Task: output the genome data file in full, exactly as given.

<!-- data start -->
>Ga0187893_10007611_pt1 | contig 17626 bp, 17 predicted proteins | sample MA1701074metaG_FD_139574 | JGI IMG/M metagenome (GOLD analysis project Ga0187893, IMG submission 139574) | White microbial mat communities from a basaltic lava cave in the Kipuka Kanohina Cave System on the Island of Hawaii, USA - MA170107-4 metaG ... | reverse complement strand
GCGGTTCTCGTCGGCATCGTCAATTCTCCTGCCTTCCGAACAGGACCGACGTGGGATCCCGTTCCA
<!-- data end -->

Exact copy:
>Ga0187893_10007611_pt1 | contig 17626 bp, 17 predicted proteins | sample MA1701074metaG_FD_139574 | JGI IMG/M metagenome (GOLD analysis project Ga0187893, IMG submission 139574) | White microbial mat communities from a basaltic lava cave in the Kipuka Kanohina Cave System on the Island of Hawaii, USA - MA170107-4 metaG ... | reverse complement strand
GCGGTTCTCGTCGGCATCGTCAATTCTCCTGCCTTCCGAACAGGACCGACGTGGGATCCCGTTCCA